Our specialty really exploded during the second half of the 20th century, with the advent of new anaesthetic agents, the availability of new equipment, and the emergence of loco-regional anaesthesia techniques. This progress not only allowed important developments of surgical procedures that were not conceivable before, but also a progressive generalization of obstetrical analgesia, and the spreading of anaesthesia care outside the operating room for the management of new radiological approaches, endoscopies, etc. Anaesthesiologists started working with several other specialists, everywhere in the hospital, always keeping in mind improved safety and outcome for their patients. Research activities in close cooperation with pharmaceutical and technological industries were essential. In particular, the enlargement of the indications of old medications such as lidocaine or clonidine as well as the development of blood-saving techniques contributed to patient care improvement. Anaesthesia for day care surgery grew considerably, and it rapidly became necessary to organize routine pre-anaesthesia visits, at a distance from surgery or other procedures. It also became necessary to put efforts into the improvement of post-operative care. Recovery rooms and post-anaesthesia care units (PACU; for more severe cases) were created for that purpose. Analgesic units were also organized in the surgical wards, and involved the reinforcement of nursing care and the setting of non-invasive monitoring for patients that were kept on epidural or spinal continuous analgesia postoperatively.
Intensive care and burn units were also developed and expanded. In 1962, Marcel Hanquet created a 12-bed ICU that he called Centre de Réanimation. Already at that time, he expanded the cooperation between the anaesthesiologists and other specialists, surgeons, internists, paediatricians, etc., with the idea of providing optimal care to patients. Later on, out-of-hospital (SAMU, helicopters) and in-hospital emergency services were developed by the anaesthesiologists, together with other specialists. Maternal intensive care units (MIC) were also created in association with the obstetricians to provide continuous monitoring and care of pregnant women with severe pathologies.
The anaesthesiologists with strong interest in pain management and loco-regional techniques created the chronic pain clinics; and their know-how rapidly became useful in palliative medicine. New methods such as hypnosis, which progressively received scientific validation through functional neuroimaging studies, were also successfully introduced, not only in these pain clinics, but also in anaesthesia practice. Our specialty played an important role in ethical issues, over all its fields of activity with respect to the patient’s auto-determination and the individualized therapeutic projects.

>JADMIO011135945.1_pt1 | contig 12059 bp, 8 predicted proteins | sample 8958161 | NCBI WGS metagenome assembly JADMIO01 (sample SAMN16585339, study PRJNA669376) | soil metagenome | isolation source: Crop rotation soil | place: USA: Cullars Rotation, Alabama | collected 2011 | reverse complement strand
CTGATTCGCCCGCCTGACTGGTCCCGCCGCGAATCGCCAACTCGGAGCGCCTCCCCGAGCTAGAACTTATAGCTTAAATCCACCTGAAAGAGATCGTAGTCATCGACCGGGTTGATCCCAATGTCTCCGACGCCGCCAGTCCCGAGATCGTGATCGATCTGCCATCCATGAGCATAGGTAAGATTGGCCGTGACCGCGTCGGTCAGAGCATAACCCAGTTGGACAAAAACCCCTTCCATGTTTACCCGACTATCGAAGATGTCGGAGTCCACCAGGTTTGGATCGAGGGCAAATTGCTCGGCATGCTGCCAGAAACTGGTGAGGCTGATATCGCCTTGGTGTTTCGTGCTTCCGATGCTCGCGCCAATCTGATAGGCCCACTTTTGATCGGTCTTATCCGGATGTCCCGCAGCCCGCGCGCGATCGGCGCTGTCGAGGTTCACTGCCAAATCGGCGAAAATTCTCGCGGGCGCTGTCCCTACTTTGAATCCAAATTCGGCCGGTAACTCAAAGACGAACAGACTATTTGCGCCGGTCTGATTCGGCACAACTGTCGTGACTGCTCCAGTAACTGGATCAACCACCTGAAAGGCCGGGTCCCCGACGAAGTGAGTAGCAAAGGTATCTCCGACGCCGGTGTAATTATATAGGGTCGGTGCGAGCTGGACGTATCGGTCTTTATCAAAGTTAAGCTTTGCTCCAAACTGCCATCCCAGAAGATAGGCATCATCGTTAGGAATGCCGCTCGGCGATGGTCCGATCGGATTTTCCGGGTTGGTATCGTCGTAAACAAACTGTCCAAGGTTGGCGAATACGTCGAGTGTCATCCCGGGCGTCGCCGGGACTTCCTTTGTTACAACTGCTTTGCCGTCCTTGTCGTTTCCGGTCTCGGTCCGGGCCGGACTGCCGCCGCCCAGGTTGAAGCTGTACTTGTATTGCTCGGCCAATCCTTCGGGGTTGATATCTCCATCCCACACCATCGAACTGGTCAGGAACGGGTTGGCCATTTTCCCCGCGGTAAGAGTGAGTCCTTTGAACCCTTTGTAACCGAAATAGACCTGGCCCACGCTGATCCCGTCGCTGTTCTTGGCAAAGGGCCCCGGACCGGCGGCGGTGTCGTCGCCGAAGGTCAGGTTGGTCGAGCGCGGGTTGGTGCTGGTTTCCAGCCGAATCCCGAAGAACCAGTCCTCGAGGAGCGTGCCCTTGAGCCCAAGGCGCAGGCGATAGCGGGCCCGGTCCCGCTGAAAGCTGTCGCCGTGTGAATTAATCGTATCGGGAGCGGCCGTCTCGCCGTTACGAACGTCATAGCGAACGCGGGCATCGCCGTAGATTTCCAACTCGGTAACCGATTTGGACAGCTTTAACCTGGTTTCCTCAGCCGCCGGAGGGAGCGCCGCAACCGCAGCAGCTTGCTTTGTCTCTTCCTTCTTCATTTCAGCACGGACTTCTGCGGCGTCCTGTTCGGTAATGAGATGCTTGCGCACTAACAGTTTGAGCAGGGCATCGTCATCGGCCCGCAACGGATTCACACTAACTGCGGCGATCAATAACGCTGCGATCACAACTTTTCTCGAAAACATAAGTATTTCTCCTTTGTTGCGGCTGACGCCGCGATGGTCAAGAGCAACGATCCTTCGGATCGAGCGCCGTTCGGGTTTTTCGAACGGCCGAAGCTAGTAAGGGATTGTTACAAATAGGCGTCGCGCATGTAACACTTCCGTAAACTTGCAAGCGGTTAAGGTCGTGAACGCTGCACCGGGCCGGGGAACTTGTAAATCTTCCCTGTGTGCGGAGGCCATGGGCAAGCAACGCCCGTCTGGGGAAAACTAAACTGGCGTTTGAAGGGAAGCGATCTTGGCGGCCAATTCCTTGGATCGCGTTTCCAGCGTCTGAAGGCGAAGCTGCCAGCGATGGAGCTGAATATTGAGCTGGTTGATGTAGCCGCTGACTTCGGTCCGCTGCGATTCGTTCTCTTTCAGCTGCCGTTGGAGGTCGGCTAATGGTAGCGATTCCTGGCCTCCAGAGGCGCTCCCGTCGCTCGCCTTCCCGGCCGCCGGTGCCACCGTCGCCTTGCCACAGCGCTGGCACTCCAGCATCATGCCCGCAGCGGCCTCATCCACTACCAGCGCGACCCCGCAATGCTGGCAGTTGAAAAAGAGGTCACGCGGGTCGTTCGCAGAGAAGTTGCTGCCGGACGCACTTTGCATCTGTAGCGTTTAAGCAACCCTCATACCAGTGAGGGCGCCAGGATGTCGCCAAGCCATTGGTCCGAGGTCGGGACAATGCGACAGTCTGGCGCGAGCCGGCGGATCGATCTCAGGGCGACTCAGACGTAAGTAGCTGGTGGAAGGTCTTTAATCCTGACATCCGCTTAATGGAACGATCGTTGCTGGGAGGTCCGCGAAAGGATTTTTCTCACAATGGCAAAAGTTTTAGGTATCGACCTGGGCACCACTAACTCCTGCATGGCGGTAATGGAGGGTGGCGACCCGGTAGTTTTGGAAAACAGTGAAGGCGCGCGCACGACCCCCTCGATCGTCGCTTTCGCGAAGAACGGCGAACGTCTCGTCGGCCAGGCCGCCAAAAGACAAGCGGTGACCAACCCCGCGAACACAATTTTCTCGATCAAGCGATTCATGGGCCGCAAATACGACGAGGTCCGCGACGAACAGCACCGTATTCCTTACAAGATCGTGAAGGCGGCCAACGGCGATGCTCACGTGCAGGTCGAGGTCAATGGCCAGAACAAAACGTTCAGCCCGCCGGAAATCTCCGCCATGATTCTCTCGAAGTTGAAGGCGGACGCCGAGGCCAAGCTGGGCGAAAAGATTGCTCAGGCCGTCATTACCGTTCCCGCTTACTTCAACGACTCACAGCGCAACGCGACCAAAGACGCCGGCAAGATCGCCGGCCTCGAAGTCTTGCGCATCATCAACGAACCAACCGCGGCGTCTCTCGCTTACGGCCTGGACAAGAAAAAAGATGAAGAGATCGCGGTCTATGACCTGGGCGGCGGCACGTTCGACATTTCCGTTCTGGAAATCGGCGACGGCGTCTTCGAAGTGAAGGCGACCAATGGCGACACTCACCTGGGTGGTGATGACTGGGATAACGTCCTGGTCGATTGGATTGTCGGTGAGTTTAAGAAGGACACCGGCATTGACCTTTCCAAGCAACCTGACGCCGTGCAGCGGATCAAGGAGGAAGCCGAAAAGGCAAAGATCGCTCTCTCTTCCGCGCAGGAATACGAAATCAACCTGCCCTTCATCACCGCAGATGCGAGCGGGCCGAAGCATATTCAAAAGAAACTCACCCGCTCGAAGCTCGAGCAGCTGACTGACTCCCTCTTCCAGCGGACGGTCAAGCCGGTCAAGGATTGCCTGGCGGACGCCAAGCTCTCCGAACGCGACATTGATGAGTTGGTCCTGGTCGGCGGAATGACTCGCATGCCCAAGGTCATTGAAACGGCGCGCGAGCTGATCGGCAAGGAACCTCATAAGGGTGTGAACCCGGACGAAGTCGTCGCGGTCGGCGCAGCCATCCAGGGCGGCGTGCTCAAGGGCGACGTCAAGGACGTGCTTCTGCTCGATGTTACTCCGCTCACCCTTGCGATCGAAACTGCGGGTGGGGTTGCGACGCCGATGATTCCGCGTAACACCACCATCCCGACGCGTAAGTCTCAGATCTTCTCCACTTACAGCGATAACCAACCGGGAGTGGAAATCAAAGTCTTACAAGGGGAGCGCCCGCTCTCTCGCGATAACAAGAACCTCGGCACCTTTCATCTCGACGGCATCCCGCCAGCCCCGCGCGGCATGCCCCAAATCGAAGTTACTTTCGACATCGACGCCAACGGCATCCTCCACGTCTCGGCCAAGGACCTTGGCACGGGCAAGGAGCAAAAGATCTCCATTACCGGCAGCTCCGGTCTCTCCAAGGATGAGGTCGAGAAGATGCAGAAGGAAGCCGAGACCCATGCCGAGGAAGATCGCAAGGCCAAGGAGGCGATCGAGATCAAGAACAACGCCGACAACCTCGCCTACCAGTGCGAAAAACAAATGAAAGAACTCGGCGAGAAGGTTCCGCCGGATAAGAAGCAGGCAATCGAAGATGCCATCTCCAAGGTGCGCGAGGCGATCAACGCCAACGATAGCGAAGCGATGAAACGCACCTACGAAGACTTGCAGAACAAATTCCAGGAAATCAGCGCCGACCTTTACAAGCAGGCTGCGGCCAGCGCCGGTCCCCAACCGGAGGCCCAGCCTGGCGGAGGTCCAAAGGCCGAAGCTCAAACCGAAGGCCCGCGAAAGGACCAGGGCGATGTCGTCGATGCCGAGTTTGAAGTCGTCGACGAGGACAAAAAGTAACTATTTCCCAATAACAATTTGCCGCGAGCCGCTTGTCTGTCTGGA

In conclusion, during the last 50 years, anaesthesiologists have increased their presence and expertise in all the important steps of life, from birth to end-of-life situations.
In my opinion, our specialty should seek ameliorating some important points in the future:
- We should first do our best to promote basic, clinical, and technical research in order to achieve anaesthetic agents, medications, and techniques that have fewer side effects, and are less invasive. More efficient monitoring and organ support systems should be developed with the involvement of artificial intelligence, in order to improve safety, comfort, and the prevention of chronic pain.
- Second, patient care should be personalized through an improved anticipation, a better knowledge about eventual genetic predispositions, an increased empathy, and a dedicated consideration for the therapeutic wishes of patients, for example in case of care limitation, provided that they have received optimal information on their condition.
- Third, we should keep on being present and active in all fields, while keeping intact the prerogatives of the anaesthesiologist, and favour a multidisciplinary approach in the hospital, as well as at the level of national, European, and world societies of anaesthesiology, intensive care, pain, emergency, palliative medicine, etc.
- Fourth, the teaching of trainees should be enhanced using simulators, safety meetings, exchanges. Education should be kept continuous and involve all staff members of the department. This should resemble a symphony orchestra, each actor playing his/her own instrument for an excellent harmony, to the benefit of our patients.